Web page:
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The following article is from The Great Soviet Encyclopedia (1979). It might be outdated or ideologically biased.



(full name, Executive Committee of the Soviet of Workers’, Soldiers’, and Landless Deputies of Latvia), created by a proposal of the Central Committee of the Social Democrats of Latvia at a session of the soviet held in Riga on July 30 (Aug. 12), 1917.

Iskolat had 27 members: 24 Bolsheviks and three Social Democrats of the Internationalist faction; the Bolshevik O. Kãrkliņš was its chairman. It played an important role in preparing and carrying out the October Revolution of 1917 in the part of Latvia that was not occupied by German troops. Its membership included A. Berzin (Andersons), J. Vilks, K. A. Gailis, K. Iu. Danishevskii, J. M. KrŨmiņš (Pilāts), J. Peterss, R. J. Eihe, and E. Eferts (Klusais). On Aug. 21 (Sept. 3), 1917, the German troops captured Riga. Iskolat was first based in Cēsis (Wenden) and then in Valka, where it received full power from the Military Revolutionary Committee of the Twelfth Army district at a plenary session of the soviet held on Nov. 8–9 (21–22), 1917. It liquidated the local administrative bodies of the bourgeois Provisional Government.

At the congress of the Soviets of Latvia held in Valmiera on Dec. 18 (31), 1917, a new Iskolat was elected; it was composed of 24 members and was in fact the first Soviet government of Latvia. F. A. Roziņņ (Āzis) was the chairman, Gailis and Kãrkliņšs were vice-chairmen, and J. Mežiņš was secretary. Iskolat strengthened Soviet power and implemented the decrees on land, workers’ control, and the organization of the Red Guard and the Soviet state apparatus. In late February 1918, after German troops had occupied all of Latvia, Iskolat was evacuated to Moscow, and it discontinued its activities in March.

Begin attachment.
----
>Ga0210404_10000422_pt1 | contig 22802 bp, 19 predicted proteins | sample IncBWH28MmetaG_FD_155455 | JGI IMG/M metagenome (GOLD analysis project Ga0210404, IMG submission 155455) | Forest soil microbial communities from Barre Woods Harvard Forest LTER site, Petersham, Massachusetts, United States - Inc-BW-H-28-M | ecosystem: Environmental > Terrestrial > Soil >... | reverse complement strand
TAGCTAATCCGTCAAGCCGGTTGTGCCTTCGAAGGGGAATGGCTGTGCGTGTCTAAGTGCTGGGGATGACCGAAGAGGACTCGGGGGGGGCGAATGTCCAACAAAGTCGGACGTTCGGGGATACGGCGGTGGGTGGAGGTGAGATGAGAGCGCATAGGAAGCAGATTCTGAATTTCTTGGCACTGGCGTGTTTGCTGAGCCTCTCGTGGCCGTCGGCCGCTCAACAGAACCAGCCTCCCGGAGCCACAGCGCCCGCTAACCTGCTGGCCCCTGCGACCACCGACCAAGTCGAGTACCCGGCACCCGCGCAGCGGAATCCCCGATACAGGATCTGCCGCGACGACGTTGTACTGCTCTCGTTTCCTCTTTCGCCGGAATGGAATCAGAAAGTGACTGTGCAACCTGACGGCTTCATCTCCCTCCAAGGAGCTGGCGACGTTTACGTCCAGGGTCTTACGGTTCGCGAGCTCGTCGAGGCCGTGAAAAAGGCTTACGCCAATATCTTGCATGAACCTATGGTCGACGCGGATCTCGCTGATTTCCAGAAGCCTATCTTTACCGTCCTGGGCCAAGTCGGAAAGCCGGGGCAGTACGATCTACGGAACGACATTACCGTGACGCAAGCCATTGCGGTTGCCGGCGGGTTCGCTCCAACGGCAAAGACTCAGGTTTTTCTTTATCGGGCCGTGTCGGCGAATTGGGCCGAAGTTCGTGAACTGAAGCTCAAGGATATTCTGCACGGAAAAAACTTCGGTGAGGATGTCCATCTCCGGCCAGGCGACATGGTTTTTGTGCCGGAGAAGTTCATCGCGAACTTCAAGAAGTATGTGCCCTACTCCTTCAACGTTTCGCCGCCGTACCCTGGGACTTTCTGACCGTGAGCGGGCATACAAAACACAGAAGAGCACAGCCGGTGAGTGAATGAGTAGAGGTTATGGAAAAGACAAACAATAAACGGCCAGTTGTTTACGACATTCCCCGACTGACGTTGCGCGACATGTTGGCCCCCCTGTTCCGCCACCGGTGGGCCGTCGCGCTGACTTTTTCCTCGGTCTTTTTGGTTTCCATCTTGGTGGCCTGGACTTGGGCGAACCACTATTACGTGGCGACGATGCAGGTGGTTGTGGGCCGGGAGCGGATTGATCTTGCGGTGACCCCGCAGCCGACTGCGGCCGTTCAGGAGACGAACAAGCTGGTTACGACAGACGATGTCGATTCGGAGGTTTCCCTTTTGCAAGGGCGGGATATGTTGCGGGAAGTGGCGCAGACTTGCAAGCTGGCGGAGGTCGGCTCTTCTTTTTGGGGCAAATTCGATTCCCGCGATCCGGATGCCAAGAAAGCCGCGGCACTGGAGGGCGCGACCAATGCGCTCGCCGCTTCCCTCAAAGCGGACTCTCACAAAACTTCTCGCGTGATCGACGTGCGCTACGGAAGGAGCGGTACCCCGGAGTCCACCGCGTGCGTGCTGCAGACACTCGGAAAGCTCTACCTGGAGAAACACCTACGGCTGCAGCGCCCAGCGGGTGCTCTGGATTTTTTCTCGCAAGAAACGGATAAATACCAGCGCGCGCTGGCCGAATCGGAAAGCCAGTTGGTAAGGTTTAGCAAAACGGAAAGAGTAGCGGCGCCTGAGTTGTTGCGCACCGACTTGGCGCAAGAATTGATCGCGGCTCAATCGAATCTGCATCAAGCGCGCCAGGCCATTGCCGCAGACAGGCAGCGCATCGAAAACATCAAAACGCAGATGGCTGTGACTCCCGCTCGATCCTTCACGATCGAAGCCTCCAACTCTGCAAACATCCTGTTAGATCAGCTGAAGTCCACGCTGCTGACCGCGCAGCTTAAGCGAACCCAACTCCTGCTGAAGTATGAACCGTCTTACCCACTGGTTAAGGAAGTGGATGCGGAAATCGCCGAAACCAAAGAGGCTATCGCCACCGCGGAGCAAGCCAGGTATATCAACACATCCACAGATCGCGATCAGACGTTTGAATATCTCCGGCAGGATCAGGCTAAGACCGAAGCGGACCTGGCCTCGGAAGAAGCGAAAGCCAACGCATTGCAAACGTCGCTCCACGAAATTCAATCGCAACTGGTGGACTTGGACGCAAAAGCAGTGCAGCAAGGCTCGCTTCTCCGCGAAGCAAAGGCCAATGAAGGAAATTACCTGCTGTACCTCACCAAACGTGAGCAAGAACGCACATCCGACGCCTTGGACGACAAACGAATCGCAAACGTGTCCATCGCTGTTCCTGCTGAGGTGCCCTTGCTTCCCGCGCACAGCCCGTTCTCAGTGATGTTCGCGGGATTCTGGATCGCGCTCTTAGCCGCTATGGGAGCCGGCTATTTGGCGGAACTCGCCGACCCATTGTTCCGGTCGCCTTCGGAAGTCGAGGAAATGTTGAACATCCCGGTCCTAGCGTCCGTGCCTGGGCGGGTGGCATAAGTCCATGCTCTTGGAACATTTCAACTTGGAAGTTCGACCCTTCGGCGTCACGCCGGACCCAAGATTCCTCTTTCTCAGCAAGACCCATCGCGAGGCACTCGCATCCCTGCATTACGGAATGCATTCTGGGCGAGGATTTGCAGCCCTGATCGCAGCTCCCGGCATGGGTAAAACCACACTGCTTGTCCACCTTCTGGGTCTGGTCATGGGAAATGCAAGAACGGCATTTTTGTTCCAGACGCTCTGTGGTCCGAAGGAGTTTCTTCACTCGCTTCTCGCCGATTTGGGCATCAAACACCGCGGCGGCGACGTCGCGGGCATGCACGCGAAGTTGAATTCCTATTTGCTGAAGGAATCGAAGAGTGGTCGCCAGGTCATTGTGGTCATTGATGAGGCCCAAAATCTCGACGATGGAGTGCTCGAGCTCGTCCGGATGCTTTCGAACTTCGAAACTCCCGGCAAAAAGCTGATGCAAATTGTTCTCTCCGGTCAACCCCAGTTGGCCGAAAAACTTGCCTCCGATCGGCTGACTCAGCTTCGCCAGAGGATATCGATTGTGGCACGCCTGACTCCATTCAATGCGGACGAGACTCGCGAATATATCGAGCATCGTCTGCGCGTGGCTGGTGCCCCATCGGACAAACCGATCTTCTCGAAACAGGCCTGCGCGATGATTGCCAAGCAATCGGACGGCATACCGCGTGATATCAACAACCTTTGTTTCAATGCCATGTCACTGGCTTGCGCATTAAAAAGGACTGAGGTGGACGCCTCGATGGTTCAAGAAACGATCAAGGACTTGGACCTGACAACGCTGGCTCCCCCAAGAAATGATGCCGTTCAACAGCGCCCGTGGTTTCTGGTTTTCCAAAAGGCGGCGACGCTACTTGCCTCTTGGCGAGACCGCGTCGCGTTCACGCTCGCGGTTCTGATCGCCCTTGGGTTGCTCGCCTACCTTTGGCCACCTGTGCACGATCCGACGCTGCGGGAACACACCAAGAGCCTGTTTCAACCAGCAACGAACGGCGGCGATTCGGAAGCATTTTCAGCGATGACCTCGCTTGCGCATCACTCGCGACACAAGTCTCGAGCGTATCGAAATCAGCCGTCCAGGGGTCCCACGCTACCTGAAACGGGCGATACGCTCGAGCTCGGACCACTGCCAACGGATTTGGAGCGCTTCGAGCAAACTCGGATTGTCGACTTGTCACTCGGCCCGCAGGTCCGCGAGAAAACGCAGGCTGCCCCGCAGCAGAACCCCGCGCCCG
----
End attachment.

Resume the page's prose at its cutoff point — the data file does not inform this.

Kommunisticheskaia partiia Latvii v Oktiabr’skoi revoliutsii 1917: Dokumenty i materialy (mart 1917-fevr. 1918). Riga, 1963. (Translated from Latvian.)
Bor’ba za sovetskuiu vlast’ v Pribaltike. Moscow, 1967.


The Great Soviet Encyclopedia, 3rd Edition (1970-1979). © 2010 The Gale Group, Inc. All rights reserved.
References in periodicals archive ?
The military campaign generally increased Latvian and LSDU support for the Bolsheviks' successful October Revolution in 1917, in the hopes of a "free Latvia within free Russia." These circumstances led to the formation of the Soviet "Iskolat Republic" in the unoccupied section of Latvia.